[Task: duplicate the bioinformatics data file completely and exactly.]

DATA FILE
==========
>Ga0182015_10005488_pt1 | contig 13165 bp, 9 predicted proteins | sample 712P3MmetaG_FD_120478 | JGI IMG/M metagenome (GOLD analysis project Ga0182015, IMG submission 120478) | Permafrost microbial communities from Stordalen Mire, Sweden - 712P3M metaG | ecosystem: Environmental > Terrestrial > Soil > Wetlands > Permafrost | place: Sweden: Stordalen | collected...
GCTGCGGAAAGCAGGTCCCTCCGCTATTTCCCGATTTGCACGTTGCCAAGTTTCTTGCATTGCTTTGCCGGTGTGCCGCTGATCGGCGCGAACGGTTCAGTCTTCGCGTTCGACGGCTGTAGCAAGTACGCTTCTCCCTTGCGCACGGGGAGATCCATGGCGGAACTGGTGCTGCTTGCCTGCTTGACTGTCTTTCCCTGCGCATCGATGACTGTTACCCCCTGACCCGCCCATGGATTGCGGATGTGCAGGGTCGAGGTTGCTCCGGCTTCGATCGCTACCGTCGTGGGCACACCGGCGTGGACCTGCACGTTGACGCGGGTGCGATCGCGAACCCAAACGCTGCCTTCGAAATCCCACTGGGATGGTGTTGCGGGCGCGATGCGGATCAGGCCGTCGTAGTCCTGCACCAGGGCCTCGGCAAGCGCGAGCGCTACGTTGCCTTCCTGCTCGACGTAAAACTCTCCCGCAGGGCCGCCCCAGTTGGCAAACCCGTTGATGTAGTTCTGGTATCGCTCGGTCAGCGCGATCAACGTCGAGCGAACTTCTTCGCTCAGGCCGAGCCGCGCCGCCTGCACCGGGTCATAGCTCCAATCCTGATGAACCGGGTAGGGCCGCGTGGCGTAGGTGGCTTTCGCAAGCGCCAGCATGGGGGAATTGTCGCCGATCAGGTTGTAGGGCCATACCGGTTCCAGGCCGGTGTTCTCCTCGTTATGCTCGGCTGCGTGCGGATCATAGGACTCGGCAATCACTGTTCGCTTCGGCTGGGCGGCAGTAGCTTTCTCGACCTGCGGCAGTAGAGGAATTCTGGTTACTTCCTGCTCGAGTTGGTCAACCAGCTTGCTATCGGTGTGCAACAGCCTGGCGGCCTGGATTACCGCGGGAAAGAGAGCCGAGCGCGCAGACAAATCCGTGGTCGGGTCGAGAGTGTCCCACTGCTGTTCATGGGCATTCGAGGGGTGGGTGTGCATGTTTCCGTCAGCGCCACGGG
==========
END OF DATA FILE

>Ga0182015_10005488_pt1 | contig 13165 bp, 9 predicted proteins | sample 712P3MmetaG_FD_120478 | JGI IMG/M metagenome (GOLD analysis project Ga0182015, IMG submission 120478) | Permafrost microbial communities from Stordalen Mire, Sweden - 712P3M metaG | ecosystem: Environmental > Terrestrial > Soil > Wetlands > Permafrost | place: Sweden: Stordalen | collected...
GCTGCGGAAAGCAGGTCCCTCCGCTATTTCCCGATTTGCACGTTGCCAAGTTTCTTGCATTGCTTTGCCGGTGTGCCGCTGATCGGCGCGAACGGTTCAGTCTTCGCGTTCGACGGCTGTAGCAAGTACGCTTCTCCCTTGCGCACGGGGAGATCCATGGCGGAACTGGTGCTGCTTGCCTGCTTGACTGTCTTTCCCTGCGCATCGATGACTGTTACCCCCTGACCCGCCCATGGATTGCGGATGTGCAGGGTCGAGGTTGCTCCGGCTTCGATCGCTACCGTCGTGGGCACACCGGCGTGGACCTGCACGTTGACGCGGGTGCGATCGCGAACCCAAACGCTGCCTTCGAAATCCCACTGGGATGGTGTTGCGGGCGCGATGCGGATCAGGCCGTCGTAGTCCTGCACCAGGGCCTCGGCAAGCGCGAGCGCTACGTTGCCTTCCTGCTCGACGTAAAACTCTCCCGCAGGGCCGCCCCAGTTGGCAAACCCGTTGATGTAGTTCTGGTATCGCTCGGTCAGCGCGATCAACGTCGAGCGAACTTCTTCGCTCAGGCCGAGCCGCGCCGCCTGCACCGGGTCATAGCTCCAATCCTGATGAACCGGGTAGGGCCGCGTGGCGTAGGTGGCTTTCGCAAGCGCCAGCATGGGGGAATTGTCGCCGATCAGGTTGTAGGGCCATACCGGTTCCAGGCCGGTGTTCTCCTCGTTATGCTCGGCTGCGTGCGGATCATAGGACTCGGCAATCACTGTTCGCTTCGGCTGGGCGGCAGTAGCTTTCTCGACCTGCGGCAGTAGAGGAATTCTGGTTACTTCCTGCTCGAGTTGGTCAACCAGCTTGCTATCGGTGTGCAACAGCCTGGCGGCCTGGATTACCGCGGGAAAGAGAGCCGAGCGCGCAGACAAATCCGTGGTCGGGTCGAGAGTGTCCCACTGCTGTTCATGGGCATTCGAGGGGTGGGTGTGCATGTTTCCGTCAGCGCCACGGG